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health section[edit]

This would be a good addition to the health section - it expands on the existing info and adds new sources to replace nonfunctional ones

Citizens of Honduras have an average life expectancy at birth of 70.71 years, slightly lower than its bordering nations (El Salvador: 73.61 years, Guatemala: 71.17 years, Nicaragua: 72.18 years).[1] In year 2000 there were about 60 physicians per every 100,000 people.[2] Honduras does not currently have a strong infrastructure to provide drinkable water, and sixty to seventy percent of Hondurans do not have access to clean water.[3] Mosquito-transmitted disease is also a significant health concern in most regions, with the most serious problems being Malaria and Dengue Fever of which there were respectively about 34,000 and 46,165 cases recorded in 2010.[4] [5] Honduras's fertility rate was recorded as 3.2 children per women in 2009[6] Honduras currently has a high infant mortality rate of about 19.85 deaths per 1,000 infants under 1 year old, although the rate has significantly decreased from earlier estimates.[7] The current minister of health for Honduras is Dr. Arturo Pinel Benda, who’s ministry of health has expressed it’s goal as to create a decentralized healthcare system with universal coverage, high levels of quality, and efficiency in service delivery.[8] Despite this statement, in 2010 approximately three quarters of Hondurans lacked any healthcare program at all, maintaining a historical trend of insufficient healthcare which has recently raised concern, as well as the attention of numerous humanitarian aid organizations.[9][10] Honduras also has a comparatively low rate of healthcare spending at about 137 US dollars per capita in 2010, up from 102 dollars in 2007, although it has been able to avoid several expensive to treat health concerns plaguing other nations, such as widespread type 2 diabetes.[11]

  1. ^ <>"Central Intelligence Agency." CIA. CIA, 2012. Web. 25 May 2012. The CIA's World Factbook includes this ranked list of each country's life expectancy at birth statistics
  2. ^ <>."Physicians per 1000- Honduras." Http:// The World Bank. Web. 24 May 2012. The world bank website includes data on many significant developmental indicators
  3. ^ <>."AguaClara in Honduras." Cornell University. Web. 25 May 2012. this Cornell-hosted video is by AguaClara, a small water purification team that aims to bring clean water to impoverished nations.
  4. ^ <>."World Malaria Report 2011." World Health Organization, 2011. Web. 24 May 2012.
  5. ^ "Dengue Fever Update." Http:// United States Embassy, 20 Aug. 2010. Web. 25 May 2012. <>. The US embassy maintains information about all countries, and relays messages from foreign nations to the United States
  6. ^ <>"World Development Indicators and Global Development Finance." World Bank., 2009. Web. 24 May 2012. The world bank is a group made up of five agencies and corporations dedicated to ending poverty. This data is part of the World Development Indicators (WDI) data-set. the data was visualized by Google's public data program.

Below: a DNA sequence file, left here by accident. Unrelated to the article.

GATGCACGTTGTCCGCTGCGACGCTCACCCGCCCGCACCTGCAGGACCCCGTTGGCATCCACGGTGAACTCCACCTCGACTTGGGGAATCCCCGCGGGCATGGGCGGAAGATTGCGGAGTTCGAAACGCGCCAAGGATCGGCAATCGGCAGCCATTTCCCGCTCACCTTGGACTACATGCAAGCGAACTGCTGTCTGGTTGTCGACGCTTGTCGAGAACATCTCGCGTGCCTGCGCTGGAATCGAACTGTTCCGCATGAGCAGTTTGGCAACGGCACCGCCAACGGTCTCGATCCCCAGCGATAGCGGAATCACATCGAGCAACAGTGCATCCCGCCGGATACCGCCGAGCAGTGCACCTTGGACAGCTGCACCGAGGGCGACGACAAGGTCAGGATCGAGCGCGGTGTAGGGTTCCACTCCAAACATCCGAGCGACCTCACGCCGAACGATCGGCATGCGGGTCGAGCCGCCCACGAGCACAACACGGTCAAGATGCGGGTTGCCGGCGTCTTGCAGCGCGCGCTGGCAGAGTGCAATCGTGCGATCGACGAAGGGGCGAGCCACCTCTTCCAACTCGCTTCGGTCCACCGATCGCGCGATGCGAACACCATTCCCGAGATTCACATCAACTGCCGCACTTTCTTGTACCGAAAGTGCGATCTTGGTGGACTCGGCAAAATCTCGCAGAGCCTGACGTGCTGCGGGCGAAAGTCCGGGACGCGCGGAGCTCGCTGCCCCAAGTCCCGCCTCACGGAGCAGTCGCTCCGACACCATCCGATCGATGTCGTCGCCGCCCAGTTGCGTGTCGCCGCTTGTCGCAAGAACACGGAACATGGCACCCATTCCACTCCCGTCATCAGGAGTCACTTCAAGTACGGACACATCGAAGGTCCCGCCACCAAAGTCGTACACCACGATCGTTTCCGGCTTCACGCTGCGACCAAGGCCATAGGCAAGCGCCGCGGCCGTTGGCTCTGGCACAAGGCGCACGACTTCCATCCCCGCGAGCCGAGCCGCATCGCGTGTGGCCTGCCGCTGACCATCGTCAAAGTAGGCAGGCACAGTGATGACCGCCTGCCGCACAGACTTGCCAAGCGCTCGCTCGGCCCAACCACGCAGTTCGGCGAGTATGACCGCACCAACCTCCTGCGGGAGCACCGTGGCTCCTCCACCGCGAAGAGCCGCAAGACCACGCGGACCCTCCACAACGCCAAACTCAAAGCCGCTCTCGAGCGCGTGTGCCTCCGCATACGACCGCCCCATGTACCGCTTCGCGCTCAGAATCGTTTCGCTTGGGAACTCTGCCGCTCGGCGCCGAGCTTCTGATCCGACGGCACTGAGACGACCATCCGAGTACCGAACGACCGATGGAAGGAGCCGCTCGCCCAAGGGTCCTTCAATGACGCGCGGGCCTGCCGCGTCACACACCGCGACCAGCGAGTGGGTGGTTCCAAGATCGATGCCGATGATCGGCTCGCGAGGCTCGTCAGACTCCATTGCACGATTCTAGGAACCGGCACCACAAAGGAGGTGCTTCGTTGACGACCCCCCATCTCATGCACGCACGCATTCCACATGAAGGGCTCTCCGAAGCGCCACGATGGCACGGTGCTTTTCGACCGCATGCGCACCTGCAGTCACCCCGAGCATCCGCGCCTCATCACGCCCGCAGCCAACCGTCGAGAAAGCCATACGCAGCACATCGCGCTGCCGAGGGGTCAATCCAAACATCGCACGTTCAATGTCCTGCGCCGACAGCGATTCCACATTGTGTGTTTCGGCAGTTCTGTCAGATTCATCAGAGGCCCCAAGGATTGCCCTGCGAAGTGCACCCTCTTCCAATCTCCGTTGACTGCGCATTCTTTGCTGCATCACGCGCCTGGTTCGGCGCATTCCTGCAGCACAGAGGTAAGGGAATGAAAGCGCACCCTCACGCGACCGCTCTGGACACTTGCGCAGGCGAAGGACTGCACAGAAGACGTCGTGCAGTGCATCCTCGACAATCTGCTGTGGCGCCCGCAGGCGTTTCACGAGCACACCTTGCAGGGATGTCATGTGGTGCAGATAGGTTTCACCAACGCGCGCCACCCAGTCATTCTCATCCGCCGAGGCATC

7. ^ "Central Intelligence Agency." CIA. CIA, 2012. Web. 25 May 2012. The CIA's World Factbook includes this ranked list of each country's infant mortality rates
  8. ^ <>"Secretaria De Salud :: Honduras ::." Gobierno De Unidad Nacional. Gobierno De Unidad Nacional, 2010. Web. 25 May 2012.. This Honduran government website provides general information about honduras's goals regarding the Honduran Ministry of Health.
  9. ^ Merrill, Tim. "Honduras - HEALTH." Honduras - HEALTH. 1995. Web. 23 May 2012. <>.An article from the library of congress. Talks about many of the possible illnesses and how healthcare isn't available for the majority of people.
  10. ^ <>"Mission Network News." Mission Network News. Mission Network News, 8 Dec. 2010. Web. 25 May 2012. Mission Network News is a news network that provides coverage of missionary and humanitarian activities worldwide.
  11. ^ <>."Health Expenditure per Capita." Http:// The World Bank, 2010. Web. 25 May 2012. The world bank maintains an extensive list of healthcare spending rates as part of it's mission to alleviate global poverty and sickness

External links modified[edit]

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In 2016, Honduras was rated the 104th 'Happiest' Country in the world, the lowest of the seven Central American countries and 52 spots behind Belize (rated #52), the next lowest. Low GDP and high levels of crime & corruption were cited as primary drivers of 'unhappiness' in Honduras. [1] — Preceding unsigned comment added by Sandersjd2 (talkcontribs) 15:39, 22 March 2016 (UTC)

unable to verify Colin Powell pledge[edit]

it doesn't seeem to be in his remarks at that meeting. Possibly this is a reference to US signing agreement? Elinruby (talk) 16:56, 30 June 2016 (UTC)

moved allegations about NDU to NDU page[edit]

since they don't deal directly with Honduras, and were not reflected on NDU page. Elinruby (talk) 17:05, 30 June 2016 (UTC)


The etymology section claims that the name Honduras could come from fonduras, from "the Leonese dialect of Spanish", but Leonese is not a dialect of Spanish, but rather of the Astur-Leonese language.--Metroxed (talk) 08:41, 16 September 2016 (UTC)

  1. ^ "World Happiness Report 2016 Update". UN Sustainable Development Solutions Network; Earth Institute (University of Columbia). pp. 20–21–22. Archived from the original on 17 Mar 2016. Retrieved 20 Mar 2016